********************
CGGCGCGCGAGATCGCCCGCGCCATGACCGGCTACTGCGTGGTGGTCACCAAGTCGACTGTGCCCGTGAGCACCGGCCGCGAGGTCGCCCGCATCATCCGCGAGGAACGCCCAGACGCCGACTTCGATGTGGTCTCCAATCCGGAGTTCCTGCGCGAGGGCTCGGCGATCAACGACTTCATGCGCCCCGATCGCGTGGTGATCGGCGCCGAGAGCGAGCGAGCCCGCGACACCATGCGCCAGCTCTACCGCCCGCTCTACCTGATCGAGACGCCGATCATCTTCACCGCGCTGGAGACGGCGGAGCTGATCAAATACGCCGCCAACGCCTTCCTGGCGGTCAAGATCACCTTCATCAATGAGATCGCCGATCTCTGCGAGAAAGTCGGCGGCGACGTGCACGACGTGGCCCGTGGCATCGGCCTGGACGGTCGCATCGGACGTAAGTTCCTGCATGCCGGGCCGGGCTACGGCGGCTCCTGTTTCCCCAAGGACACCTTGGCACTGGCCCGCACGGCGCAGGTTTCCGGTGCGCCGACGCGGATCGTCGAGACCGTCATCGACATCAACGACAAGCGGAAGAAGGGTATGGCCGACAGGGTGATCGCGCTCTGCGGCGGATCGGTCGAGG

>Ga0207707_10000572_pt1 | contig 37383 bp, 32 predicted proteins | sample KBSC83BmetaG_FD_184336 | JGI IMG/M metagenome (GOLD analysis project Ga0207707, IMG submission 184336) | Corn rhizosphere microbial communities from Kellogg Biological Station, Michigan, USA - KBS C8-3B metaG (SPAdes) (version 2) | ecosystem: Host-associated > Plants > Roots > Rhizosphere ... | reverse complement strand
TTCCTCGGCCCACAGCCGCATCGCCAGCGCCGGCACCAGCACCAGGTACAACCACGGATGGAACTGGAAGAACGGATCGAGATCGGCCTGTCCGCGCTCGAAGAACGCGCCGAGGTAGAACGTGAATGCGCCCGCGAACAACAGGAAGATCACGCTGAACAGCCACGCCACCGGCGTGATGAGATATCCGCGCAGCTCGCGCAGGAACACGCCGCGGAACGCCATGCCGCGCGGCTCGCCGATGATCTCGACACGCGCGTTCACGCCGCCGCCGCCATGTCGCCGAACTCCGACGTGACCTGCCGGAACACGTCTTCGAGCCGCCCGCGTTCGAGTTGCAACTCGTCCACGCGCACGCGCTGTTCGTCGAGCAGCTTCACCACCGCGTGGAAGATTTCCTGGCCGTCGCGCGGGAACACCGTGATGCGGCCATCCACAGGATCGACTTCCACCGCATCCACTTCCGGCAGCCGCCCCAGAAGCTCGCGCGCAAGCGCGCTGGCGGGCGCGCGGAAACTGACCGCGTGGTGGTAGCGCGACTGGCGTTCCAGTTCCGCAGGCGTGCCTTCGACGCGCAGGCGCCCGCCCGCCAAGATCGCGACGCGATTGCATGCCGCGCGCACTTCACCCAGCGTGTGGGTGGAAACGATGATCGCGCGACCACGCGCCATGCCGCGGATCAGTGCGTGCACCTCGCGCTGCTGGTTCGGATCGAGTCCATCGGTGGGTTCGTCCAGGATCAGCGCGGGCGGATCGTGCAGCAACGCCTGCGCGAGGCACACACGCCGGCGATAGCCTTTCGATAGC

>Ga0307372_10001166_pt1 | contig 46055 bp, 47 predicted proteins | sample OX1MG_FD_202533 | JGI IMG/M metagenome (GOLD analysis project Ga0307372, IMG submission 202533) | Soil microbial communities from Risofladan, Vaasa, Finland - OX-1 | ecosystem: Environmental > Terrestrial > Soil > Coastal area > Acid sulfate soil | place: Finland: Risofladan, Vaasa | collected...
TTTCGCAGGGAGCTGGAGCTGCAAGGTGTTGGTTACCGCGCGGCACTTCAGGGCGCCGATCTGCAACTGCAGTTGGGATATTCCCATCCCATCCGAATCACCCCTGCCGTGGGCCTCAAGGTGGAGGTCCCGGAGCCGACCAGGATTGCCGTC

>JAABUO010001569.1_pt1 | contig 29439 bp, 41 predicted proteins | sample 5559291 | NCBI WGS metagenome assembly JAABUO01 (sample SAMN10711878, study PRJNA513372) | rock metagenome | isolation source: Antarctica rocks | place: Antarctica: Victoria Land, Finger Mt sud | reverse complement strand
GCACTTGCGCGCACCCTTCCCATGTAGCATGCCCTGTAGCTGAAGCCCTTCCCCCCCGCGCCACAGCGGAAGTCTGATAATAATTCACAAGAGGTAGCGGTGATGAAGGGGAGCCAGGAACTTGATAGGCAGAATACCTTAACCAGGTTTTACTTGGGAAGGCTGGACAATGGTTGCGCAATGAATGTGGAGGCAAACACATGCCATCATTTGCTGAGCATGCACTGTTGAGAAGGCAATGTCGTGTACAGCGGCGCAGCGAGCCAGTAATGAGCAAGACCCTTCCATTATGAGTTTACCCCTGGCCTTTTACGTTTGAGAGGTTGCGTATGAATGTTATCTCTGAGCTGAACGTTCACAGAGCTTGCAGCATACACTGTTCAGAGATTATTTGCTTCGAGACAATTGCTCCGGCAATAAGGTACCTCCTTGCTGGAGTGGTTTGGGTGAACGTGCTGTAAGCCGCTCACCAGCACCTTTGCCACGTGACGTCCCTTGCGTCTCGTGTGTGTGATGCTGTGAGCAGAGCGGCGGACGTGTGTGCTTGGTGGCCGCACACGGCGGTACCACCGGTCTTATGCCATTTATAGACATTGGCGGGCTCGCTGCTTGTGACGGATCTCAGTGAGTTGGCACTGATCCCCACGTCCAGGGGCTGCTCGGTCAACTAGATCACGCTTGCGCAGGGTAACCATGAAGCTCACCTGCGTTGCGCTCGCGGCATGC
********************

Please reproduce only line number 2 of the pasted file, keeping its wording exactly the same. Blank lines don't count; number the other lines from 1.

>Ga0207707_10000572_pt1 | contig 37383 bp, 32 predicted proteins | sample KBSC83BmetaG_FD_184336 | JGI IMG/M metagenome (GOLD analysis project Ga0207707, IMG submission 184336) | Corn rhizosphere microbial communities from Kellogg Biological Station, Michigan, USA - KBS C8-3B metaG (SPAdes) (version 2) | ecosystem: Host-associated > Plants > Roots > Rhizosphere ... | reverse complement strand